Letters at 3AM
By Michael Ventura, Fri., Jan. 25, 2002
"Fifty-one percent said it was not a good idea to try foreigners accused of terrorism in secret military proceedings." Eighty percent said "they believed the president should make changes in the criminal justice system in consultation with Congress, not by executive order, as he has done recently," though "64% said that in wartime it was a good idea for the president to have the authority to change rights usually guaranteed by the Constitution." A mixed bag of numbers, showing a citizenry in flux and confused but also demonstrating an abiding concern for the Constitution. "Nearly two-thirds of the public said they were not willing to give the government the right to 'monitor the telephone and e-mail of ordinary Americans to reduce the threat of terrorism.'" Bush's approval rating was 86%; 91% approved of how he was handling the war; 61% even approved of his steerage of the economy; but 73% still said it was OK to criticize him on domestic issues. "When it comes to trying suspected terrorists, 50% said they preferred using open criminal courts -- with jury, a civilian judge, and a unanimous verdict ... 40% said they favored military tribunals." With the public split and the press against him, Bush decided to prosecute Moussaoui constitutionally. It was too politically risky to do otherwise.
There's no better evidence of the value of expressing individual opinion in a constitutional republic -- for that's what it took to back Bush off his proffered course. The New York Times reported that White House insiders admitted that criticism of military tribunals "helped to shape the decision" on Moussaoui's trial. In short, the American Way was working.
But Bush kept up his attack on the Constitution. On December 13, in an issue having nothing to do with national security, Bush claimed executive privilege to block Congress from investigating the misuse of FBI Mafia informants in Boston. It is an extraordinary and dangerous move: the White House forbidding Congress to assess the actions of a Congressionally mandated institution (the FBI). "At issue here," the conservative William Safire wrote in protest some days later, "is Congress' responsibility and authority to examine the misdeeds of the executive branch in a thorough manner." Again Bush is setting a dangerous precedent. The question is: Why? Why doesn't this president want Congress to investigate a serious misuse of power by the FBI? What is Bush planning, what is he anticipating, that would require such a drastic move on an issue that (it can't be overemphasized) has nothing to do with national security? If we don't track and protest these moves, we will wake up to Bush's reasons only when it's too late.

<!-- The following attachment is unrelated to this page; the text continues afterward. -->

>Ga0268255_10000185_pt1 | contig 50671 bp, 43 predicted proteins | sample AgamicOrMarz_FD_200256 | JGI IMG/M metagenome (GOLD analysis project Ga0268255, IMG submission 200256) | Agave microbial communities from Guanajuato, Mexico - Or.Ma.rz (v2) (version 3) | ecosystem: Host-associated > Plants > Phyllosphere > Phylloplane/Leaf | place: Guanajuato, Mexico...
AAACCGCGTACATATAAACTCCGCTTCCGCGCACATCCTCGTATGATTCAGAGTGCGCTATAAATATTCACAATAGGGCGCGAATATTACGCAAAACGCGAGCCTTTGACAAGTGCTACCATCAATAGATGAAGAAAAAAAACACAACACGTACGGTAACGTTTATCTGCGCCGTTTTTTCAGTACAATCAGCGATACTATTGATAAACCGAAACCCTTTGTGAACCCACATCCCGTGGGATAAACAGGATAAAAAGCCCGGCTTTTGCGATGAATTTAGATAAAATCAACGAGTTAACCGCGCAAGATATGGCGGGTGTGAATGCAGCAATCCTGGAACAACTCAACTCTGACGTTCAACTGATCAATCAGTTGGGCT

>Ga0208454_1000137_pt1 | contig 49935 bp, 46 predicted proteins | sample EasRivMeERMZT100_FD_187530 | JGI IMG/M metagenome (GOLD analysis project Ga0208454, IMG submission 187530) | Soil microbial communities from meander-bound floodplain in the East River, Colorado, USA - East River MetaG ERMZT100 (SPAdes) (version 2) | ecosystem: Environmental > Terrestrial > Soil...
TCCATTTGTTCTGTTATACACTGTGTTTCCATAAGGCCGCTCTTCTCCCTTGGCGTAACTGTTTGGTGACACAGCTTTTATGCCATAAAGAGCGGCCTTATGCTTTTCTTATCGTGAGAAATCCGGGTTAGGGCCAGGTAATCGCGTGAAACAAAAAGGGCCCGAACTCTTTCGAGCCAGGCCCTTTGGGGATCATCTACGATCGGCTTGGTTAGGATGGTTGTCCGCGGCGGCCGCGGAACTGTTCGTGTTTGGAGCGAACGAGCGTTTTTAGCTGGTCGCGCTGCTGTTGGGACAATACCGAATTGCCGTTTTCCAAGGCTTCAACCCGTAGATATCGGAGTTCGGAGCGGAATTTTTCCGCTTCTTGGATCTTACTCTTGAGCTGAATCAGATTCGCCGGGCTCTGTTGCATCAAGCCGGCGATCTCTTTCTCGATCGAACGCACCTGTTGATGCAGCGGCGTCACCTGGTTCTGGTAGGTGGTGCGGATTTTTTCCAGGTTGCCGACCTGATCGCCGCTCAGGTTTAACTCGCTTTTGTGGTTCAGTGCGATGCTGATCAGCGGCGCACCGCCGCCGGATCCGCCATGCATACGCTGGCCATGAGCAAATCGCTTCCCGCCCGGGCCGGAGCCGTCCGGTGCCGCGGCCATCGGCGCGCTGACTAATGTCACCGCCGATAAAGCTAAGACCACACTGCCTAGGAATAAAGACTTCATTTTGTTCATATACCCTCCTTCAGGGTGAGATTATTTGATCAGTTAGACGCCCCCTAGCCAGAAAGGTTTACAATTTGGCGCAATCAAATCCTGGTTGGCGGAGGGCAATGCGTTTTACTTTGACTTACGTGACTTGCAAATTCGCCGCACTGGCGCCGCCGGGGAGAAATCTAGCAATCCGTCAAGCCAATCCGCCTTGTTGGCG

By December 20, John Walker, the American Taliban, had been in U.S. custody for two weeks without access to counsel. Whatever else Walker may be, he's an American citizen with the rights of any American citizen. Which makes the administration's statements of December 22 among the most extraordinary of our era. Bush, The New York Times reported, "said he had not decided on specific charges to be filed against Mr. Walker" [my italics]. The president has no constitutional rights to "decide" on charges against any American citizen. "I have no answer on Walker yet," Bush said, "because I want the process to be able to address all the different circumstances that may arise, and then we'll brief the country [my italics] on how we're going to deal with those people." Sorry, but these are not presidential powers. The president doesn't get to "brief" the country on such things; the president gets to abide by the Constitution like the rest of us. He doesn't get to decide what his powers are. His powers are proscribed by law.
The word "dictator" comes from the verb "to dictate." In my dictionary "dictate" means "1: to speak or read for a person to transcribe or for a machine to record. 2: command, order." A dictator is one who dictates, and that dictation, politically, becomes law. "We'll brief the country" is, at the very least, a dictatorial assumption. Walker is an American citizen subject to a body of law over which an American president has no constitutional control. It is not for our president to "brief" us on such things. It's for him to follow our law.